The Phaedrus and
(See also an outline
of the third speech in The Phaedrus)
One of the themes in The Phaedrus
is the soul's connection with The Eternal, the realm of the essences
(depicted in the Plato's Cave film as that mountaintop experience).
According to Plato (and/or Socrates)
- our connection to physical things is
by means of our senses
- our connection to the mental and mathematical
world is by means of the mind
- our connection to eternal things
is by means of various forms of divine madness
The most significant form of divine madness
in this dialog is that of being a lover of the beautiful, which is what
eros is all about. Socrates' descriptions of what it is like to be completely
awestruck in the presence of beauty (whether that be beauty of a person,
a sunrise, a storm at sea, a piece of art, or any other beautiful thing)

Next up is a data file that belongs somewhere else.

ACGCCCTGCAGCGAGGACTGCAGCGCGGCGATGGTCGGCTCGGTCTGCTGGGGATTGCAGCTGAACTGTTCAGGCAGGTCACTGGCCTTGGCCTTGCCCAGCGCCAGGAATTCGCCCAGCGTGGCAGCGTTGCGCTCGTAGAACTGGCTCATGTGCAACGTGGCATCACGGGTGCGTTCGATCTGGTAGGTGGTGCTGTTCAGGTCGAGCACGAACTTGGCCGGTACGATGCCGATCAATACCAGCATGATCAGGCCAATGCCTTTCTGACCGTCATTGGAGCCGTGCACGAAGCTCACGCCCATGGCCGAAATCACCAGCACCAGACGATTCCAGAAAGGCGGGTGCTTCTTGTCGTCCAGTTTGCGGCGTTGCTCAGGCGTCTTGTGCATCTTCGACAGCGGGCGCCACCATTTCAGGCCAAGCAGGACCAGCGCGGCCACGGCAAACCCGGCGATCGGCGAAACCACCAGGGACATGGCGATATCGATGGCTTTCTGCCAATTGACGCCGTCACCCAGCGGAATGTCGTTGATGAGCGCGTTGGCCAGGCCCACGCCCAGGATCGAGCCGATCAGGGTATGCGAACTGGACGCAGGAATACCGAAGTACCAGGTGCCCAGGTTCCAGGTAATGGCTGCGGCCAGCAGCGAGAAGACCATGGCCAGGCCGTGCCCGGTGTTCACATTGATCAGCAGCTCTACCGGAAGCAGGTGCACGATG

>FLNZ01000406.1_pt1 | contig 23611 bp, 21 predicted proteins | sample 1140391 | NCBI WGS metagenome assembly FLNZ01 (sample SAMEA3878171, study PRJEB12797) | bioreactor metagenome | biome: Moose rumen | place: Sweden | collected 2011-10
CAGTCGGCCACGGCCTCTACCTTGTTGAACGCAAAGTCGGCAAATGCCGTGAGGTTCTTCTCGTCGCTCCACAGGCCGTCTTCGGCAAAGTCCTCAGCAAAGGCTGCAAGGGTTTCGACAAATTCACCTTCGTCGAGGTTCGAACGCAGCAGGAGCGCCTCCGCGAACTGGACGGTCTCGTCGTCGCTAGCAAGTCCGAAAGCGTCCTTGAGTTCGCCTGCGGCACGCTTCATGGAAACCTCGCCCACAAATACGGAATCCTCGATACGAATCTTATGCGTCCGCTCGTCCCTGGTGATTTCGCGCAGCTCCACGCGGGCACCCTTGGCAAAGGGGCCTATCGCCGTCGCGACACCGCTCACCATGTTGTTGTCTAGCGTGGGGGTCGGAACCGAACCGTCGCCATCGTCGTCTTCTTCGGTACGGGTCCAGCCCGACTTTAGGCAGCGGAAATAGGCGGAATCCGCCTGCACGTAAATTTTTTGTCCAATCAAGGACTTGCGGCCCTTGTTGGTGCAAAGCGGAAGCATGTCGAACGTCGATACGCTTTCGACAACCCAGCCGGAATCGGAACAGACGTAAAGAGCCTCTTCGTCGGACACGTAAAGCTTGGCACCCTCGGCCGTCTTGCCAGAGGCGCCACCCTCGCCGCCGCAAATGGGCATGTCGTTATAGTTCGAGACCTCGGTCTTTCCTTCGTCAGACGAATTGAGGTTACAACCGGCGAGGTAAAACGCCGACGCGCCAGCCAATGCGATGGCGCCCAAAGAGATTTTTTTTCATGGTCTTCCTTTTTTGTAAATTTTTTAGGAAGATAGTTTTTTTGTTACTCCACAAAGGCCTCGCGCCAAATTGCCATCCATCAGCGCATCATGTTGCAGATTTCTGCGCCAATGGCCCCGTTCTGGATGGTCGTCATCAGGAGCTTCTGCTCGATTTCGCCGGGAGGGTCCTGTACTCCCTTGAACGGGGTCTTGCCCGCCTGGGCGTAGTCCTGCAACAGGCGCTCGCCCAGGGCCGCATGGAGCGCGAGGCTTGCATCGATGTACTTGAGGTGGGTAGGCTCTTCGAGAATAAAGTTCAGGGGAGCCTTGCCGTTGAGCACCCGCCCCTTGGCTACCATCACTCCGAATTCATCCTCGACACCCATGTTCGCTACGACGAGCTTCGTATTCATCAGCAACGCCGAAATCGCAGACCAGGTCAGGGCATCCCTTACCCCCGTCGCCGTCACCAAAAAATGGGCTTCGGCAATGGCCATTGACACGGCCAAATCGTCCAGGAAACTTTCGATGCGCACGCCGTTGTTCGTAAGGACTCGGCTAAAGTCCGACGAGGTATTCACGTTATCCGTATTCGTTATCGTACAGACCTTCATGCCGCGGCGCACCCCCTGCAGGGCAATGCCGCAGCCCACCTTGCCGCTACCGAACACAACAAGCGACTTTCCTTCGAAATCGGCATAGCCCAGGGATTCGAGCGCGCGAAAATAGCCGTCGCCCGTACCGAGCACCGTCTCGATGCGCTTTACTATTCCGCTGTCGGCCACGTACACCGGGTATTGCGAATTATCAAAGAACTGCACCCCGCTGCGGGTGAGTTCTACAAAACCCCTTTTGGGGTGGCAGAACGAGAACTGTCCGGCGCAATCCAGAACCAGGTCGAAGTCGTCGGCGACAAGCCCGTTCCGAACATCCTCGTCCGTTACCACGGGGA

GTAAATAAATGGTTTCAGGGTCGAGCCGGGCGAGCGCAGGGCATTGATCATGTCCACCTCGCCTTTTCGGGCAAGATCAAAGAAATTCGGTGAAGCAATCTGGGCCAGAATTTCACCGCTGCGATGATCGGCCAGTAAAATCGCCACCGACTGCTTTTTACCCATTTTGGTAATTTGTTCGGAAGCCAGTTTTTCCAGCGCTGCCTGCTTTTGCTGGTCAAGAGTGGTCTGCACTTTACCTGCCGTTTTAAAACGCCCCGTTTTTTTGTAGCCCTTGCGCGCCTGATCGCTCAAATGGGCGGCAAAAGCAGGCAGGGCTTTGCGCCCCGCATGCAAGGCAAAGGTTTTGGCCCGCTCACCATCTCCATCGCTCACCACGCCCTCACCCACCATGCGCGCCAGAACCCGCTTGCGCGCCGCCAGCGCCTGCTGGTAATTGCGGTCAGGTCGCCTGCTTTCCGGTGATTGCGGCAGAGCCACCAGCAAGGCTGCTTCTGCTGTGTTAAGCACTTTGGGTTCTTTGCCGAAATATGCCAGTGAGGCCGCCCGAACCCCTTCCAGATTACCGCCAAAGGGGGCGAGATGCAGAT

clearly fit the experience of anyone who has been so struck.
It also clearly fits the experience of those
who have felt the soul-wrenching power of an encounter with The Divine
(about which we read in the scriptural writings of most of the world's
great spiritual traditions).
Divine madness is, for Plato, one of the
main avenues that human beings have for encounter with The Holy.
For anyone interested in exploring these
things further, two of the many good books written on these themes are:
James' classic Varieties
of Religious Experience. This is a collection of the famous
Gifford lectures given in England by the most renowned and beloved
classical American Philosopher William James, brother of the novelist
Henry James. In these lectures he collected a wide variety of first
person accounts of religious experience and interspersed them with
his own analyses and attempts to understand what they mean. Extremely
Otto, The Idea of The Holy (the English translation from
the German "Das Heilige.") I think a more accurate translation
would be The Experience of The Holy, since it is an analysis
of those numinous experiences characterized by what Otto terms the
encounter with the "mysterium tremendum."